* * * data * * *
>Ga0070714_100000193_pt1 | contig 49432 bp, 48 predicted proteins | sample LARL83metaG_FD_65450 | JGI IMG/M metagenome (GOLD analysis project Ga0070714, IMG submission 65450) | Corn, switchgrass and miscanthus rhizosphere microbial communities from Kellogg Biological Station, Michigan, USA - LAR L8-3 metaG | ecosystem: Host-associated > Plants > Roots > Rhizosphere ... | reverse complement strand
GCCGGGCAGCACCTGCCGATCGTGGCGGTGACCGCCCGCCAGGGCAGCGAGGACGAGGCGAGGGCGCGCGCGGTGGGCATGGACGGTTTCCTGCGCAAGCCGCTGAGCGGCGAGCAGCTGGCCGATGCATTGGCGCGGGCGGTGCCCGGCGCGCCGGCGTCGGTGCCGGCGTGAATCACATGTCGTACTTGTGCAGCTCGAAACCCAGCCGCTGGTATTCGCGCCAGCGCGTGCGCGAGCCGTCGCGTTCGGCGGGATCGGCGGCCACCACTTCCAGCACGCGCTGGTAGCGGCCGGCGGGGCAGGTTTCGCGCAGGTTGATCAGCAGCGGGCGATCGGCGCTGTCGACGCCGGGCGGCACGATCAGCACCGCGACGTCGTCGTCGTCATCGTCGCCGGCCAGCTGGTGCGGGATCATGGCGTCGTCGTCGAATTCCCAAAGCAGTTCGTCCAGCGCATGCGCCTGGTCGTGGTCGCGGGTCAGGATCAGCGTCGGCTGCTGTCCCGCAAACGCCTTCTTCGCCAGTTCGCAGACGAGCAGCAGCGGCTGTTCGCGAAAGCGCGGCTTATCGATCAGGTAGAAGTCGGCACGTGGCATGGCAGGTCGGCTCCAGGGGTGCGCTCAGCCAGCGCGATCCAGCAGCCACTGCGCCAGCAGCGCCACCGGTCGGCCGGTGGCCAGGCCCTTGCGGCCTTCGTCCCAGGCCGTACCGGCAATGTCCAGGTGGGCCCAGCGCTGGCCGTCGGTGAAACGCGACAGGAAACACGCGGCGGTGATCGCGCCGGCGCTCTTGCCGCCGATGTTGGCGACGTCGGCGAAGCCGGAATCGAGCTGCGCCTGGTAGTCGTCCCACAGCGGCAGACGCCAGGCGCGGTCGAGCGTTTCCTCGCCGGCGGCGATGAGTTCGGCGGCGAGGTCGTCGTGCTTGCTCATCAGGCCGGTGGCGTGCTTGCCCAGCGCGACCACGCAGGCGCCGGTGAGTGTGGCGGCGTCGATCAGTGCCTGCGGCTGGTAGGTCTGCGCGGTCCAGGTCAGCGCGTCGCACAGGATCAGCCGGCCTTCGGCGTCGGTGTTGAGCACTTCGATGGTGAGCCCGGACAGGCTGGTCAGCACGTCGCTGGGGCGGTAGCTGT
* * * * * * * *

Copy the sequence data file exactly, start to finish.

>Ga0070714_100000193_pt1 | contig 49432 bp, 48 predicted proteins | sample LARL83metaG_FD_65450 | JGI IMG/M metagenome (GOLD analysis project Ga0070714, IMG submission 65450) | Corn, switchgrass and miscanthus rhizosphere microbial communities from Kellogg Biological Station, Michigan, USA - LAR L8-3 metaG | ecosystem: Host-associated > Plants > Roots > Rhizosphere ... | reverse complement strand
GCCGGGCAGCACCTGCCGATCGTGGCGGTGACCGCCCGCCAGGGCAGCGAGGACGAGGCGAGGGCGCGCGCGGTGGGCATGGACGGTTTCCTGCGCAAGCCGCTGAGCGGCGAGCAGCTGGCCGATGCATTGGCGCGGGCGGTGCCCGGCGCGCCGGCGTCGGTGCCGGCGTGAATCACATGTCGTACTTGTGCAGCTCGAAACCCAGCCGCTGGTATTCGCGCCAGCGCGTGCGCGAGCCGTCGCGTTCGGCGGGATCGGCGGCCACCACTTCCAGCACGCGCTGGTAGCGGCCGGCGGGGCAGGTTTCGCGCAGGTTGATCAGCAGCGGGCGATCGGCGCTGTCGACGCCGGGCGGCACGATCAGCACCGCGACGTCGTCGTCGTCATCGTCGCCGGCCAGCTGGTGCGGGATCATGGCGTCGTCGTCGAATTCCCAAAGCAGTTCGTCCAGCGCATGCGCCTGGTCGTGGTCGCGGGTCAGGATCAGCGTCGGCTGCTGTCCCGCAAACGCCTTCTTCGCCAGTTCGCAGACGAGCAGCAGCGGCTGTTCGCGAAAGCGCGGCTTATCGATCAGGTAGAAGTCGGCACGTGGCATGGCAGGTCGGCTCCAGGGGTGCGCTCAGCCAGCGCGATCCAGCAGCCACTGCGCCAGCAGCGCCACCGGTCGGCCGGTGGCCAGGCCCTTGCGGCCTTCGTCCCAGGCCGTACCGGCAATGTCCAGGTGGGCCCAGCGCTGGCCGTCGGTGAAACGCGACAGGAAACACGCGGCGGTGATCGCGCCGGCGCTCTTGCCGCCGATGTTGGCGACGTCGGCGAAGCCGGAATCGAGCTGCGCCTGGTAGTCGTCCCACAGCGGCAGACGCCAGGCGCGGTCGAGCGTTTCCTCGCCGGCGGCGATGAGTTCGGCGGCGAGGTCGTCGTGCTTGCTCATCAGGCCGGTGGCGTGCTTGCCCAGCGCGACCACGCAGGCGCCGGTGAGTGTGGCGGCGTCGATCAGTGCCTGCGGCTGGTAGGTCTGCGCGGTCCAGGTCAGCGCGTCGCACAGGATCAGCCGGCCTTCGGCGTCGGTGTTGAGCACTTCGATGGTGAGCCCGGACAGGCTGGTCAGCACGTCGCTGGGGCGGTAGCTGT